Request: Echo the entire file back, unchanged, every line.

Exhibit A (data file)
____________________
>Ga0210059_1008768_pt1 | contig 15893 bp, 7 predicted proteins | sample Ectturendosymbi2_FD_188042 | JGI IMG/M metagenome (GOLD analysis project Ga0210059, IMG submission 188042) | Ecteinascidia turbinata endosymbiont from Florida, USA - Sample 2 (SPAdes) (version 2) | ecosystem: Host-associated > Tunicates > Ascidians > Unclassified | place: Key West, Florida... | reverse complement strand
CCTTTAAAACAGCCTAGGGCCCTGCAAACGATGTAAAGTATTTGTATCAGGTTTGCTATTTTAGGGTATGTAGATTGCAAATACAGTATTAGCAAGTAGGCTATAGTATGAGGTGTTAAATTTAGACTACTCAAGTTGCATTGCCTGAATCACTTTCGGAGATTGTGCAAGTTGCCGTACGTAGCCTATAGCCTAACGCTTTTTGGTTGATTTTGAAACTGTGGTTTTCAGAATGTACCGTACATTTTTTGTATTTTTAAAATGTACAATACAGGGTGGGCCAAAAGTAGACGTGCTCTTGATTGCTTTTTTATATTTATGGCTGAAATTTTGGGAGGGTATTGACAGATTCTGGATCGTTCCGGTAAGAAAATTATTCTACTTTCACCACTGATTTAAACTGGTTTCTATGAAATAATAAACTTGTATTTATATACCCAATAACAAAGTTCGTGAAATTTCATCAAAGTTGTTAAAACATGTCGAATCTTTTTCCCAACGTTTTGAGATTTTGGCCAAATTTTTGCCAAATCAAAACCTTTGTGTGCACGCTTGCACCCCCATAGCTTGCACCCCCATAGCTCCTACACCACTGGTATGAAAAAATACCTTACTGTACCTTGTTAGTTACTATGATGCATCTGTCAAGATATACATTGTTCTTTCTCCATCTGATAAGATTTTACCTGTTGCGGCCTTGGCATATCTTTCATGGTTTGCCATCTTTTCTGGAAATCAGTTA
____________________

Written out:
>Ga0210059_1008768_pt1 | contig 15893 bp, 7 predicted proteins | sample Ectturendosymbi2_FD_188042 | JGI IMG/M metagenome (GOLD analysis project Ga0210059, IMG submission 188042) | Ecteinascidia turbinata endosymbiont from Florida, USA - Sample 2 (SPAdes) (version 2) | ecosystem: Host-associated > Tunicates > Ascidians > Unclassified | place: Key West, Florida... | reverse complement strand
CCTTTAAAACAGCCTAGGGCCCTGCAAACGATGTAAAGTATTTGTATCAGGTTTGCTATTTTAGGGTATGTAGATTGCAAATACAGTATTAGCAAGTAGGCTATAGTATGAGGTGTTAAATTTAGACTACTCAAGTTGCATTGCCTGAATCACTTTCGGAGATTGTGCAAGTTGCCGTACGTAGCCTATAGCCTAACGCTTTTTGGTTGATTTTGAAACTGTGGTTTTCAGAATGTACCGTACATTTTTTGTATTTTTAAAATGTACAATACAGGGTGGGCCAAAAGTAGACGTGCTCTTGATTGCTTTTTTATATTTATGGCTGAAATTTTGGGAGGGTATTGACAGATTCTGGATCGTTCCGGTAAGAAAATTATTCTACTTTCACCACTGATTTAAACTGGTTTCTATGAAATAATAAACTTGTATTTATATACCCAATAACAAAGTTCGTGAAATTTCATCAAAGTTGTTAAAACATGTCGAATCTTTTTCCCAACGTTTTGAGATTTTGGCCAAATTTTTGCCAAATCAAAACCTTTGTGTGCACGCTTGCACCCCCATAGCTTGCACCCCCATAGCTCCTACACCACTGGTATGAAAAAATACCTTACTGTACCTTGTTAGTTACTATGATGCATCTGTCAAGATATACATTGTTCTTTCTCCATCTGATAAGATTTTACCTGTTGCGGCCTTGGCATATCTTTCATGGTTTGCCATCTTTTCTGGAAATCAGTTA